Recession etiquette?

I’ve been trying for weeks to start a discussion about how to navigate awkward conversations over money and jobs in this recession.

I’m not having much luck.


That makes sense. Talking about money or jobs in good times is tough enough and can be excruciating in times like these, especially in a place like Minnesota, where… we … just … don’t … discuss these things.

The problem is the advice that’s out there is pretty lame: be nice, do this, don’t do that.

We really learn through story telling here at MinnEcon and like to think of our site as a digital campfire. So sit down and share a story.

You know your buddy’s unemployed. You’re out for dinner and you know he really can’t afford it. But he doesn’t want anyone feeling sorry for him. Make a big deal about trying to pay and you may make him feel worse. How’d you get through that?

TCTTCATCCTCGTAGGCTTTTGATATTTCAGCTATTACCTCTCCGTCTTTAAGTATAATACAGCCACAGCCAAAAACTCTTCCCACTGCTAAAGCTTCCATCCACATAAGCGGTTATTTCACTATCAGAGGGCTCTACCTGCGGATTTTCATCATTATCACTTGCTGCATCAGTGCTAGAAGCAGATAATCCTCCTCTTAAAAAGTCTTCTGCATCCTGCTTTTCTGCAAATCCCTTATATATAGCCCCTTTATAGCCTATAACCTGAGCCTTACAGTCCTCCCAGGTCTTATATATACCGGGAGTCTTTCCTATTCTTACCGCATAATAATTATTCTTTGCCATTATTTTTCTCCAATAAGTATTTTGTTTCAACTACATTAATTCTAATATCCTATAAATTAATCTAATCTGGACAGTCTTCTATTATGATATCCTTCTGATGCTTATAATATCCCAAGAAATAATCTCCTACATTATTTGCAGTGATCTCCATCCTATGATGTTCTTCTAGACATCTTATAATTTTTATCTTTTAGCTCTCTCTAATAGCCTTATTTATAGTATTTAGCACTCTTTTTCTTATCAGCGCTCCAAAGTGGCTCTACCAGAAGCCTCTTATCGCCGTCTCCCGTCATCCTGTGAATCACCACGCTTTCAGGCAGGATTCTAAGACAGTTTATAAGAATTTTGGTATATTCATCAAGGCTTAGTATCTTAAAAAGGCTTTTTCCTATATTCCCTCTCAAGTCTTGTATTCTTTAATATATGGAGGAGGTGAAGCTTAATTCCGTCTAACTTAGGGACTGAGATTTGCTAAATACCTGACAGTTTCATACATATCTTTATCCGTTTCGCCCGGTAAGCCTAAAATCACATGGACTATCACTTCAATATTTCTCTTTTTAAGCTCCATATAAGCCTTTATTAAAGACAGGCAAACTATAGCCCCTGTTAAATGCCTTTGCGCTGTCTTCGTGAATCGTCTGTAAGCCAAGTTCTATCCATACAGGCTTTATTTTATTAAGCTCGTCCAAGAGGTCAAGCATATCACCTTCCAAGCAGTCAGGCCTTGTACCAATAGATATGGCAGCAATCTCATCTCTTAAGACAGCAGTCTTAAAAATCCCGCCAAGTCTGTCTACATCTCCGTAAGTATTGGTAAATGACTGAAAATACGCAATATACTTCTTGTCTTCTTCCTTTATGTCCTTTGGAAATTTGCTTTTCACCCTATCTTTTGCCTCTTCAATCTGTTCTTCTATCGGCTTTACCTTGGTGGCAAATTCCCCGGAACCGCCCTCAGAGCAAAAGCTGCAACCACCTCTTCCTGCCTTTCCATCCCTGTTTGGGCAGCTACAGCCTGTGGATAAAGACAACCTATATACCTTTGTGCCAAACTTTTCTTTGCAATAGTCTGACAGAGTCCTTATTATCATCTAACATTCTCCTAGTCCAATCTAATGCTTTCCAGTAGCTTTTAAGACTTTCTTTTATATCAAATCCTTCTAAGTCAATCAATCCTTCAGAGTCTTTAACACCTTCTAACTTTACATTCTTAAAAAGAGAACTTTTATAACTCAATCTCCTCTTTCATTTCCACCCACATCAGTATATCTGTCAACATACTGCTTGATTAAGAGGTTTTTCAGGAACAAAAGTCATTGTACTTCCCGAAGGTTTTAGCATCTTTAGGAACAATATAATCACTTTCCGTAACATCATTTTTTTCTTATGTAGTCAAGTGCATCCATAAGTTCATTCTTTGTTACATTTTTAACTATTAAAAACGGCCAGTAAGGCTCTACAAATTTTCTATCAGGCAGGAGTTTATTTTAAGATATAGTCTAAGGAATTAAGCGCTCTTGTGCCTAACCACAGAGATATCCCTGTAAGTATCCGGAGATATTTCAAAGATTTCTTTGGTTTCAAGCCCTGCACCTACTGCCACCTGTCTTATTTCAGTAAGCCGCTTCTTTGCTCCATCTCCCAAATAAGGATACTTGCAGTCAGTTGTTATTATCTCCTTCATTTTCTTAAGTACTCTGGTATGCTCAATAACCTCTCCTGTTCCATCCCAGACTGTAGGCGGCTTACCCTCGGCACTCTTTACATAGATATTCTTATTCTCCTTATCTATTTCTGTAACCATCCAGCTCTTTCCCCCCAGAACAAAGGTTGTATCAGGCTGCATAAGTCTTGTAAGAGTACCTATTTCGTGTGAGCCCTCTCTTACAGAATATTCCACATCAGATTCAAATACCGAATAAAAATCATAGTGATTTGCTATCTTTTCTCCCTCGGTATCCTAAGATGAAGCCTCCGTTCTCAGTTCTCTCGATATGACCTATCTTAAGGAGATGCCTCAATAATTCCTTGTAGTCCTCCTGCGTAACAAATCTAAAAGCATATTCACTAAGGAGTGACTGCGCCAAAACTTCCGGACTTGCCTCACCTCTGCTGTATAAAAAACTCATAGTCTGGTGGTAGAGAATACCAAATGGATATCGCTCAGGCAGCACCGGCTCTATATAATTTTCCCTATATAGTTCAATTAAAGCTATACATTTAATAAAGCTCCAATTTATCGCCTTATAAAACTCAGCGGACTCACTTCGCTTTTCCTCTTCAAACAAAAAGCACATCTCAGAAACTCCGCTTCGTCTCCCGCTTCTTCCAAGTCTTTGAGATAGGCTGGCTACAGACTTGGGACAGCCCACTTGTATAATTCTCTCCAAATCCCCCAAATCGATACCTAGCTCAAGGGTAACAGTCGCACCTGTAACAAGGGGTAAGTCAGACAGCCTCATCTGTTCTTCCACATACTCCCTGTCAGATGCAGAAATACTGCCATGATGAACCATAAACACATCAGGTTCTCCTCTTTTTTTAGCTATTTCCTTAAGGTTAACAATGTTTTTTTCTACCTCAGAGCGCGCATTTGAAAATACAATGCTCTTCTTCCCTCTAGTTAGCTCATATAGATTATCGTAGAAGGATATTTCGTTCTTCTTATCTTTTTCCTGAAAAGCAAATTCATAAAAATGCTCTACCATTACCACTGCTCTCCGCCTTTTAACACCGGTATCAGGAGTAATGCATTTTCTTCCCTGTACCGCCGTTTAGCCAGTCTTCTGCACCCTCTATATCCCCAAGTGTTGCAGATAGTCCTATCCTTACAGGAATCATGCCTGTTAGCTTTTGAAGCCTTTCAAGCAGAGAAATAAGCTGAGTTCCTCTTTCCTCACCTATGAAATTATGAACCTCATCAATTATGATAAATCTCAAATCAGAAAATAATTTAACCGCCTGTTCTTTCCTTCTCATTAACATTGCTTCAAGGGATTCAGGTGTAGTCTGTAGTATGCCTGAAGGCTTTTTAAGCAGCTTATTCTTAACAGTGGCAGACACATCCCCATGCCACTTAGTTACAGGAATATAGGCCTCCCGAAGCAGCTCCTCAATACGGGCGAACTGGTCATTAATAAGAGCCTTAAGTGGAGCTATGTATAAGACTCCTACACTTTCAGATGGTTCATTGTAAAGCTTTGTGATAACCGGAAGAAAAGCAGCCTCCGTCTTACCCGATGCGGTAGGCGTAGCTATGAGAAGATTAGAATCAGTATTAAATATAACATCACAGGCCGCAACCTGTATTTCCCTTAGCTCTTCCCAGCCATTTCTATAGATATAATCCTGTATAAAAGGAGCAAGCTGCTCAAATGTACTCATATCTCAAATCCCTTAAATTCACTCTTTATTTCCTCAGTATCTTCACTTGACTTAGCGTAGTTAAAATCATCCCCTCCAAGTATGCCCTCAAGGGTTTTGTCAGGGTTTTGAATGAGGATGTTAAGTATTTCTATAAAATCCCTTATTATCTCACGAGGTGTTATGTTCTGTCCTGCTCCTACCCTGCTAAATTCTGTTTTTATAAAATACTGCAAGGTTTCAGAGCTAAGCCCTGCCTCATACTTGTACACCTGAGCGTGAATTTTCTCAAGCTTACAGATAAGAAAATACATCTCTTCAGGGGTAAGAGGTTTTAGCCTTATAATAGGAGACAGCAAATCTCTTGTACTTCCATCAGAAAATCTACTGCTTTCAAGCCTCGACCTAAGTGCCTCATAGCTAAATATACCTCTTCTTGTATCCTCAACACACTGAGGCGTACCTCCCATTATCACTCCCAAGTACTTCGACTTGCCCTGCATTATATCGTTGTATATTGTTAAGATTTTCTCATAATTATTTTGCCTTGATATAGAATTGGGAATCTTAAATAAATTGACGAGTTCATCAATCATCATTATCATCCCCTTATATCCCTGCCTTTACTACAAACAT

Maybe you lost your home to foreclosure or a short sale. Friends and relatives don’t know what to say. How do you make it so you can talk about it?

Tell us one story about an awkward money conversation with friends or family and how you worked through it.

Share your story and you might be able to help someone else figure out what to say. The stories we share make us all smarter.

If you’ve had to navigate recession etiquette, tell us how you did it.

  • Rick Mons

    I get together with a number of friends and former workers for breakfast or lunch. When calling and making arrangements, I’ve changed it to having a cup of coffee at a coffeeshop or grabbing a beer when & where I know it’s a “happy hour.”

    Purpose was not to eat but to get together and catch up with each other. Works just as well at a lower cost.

  • Paul / MinnEcon

    Rick, thanks. When you get together does everyone update their financial situation?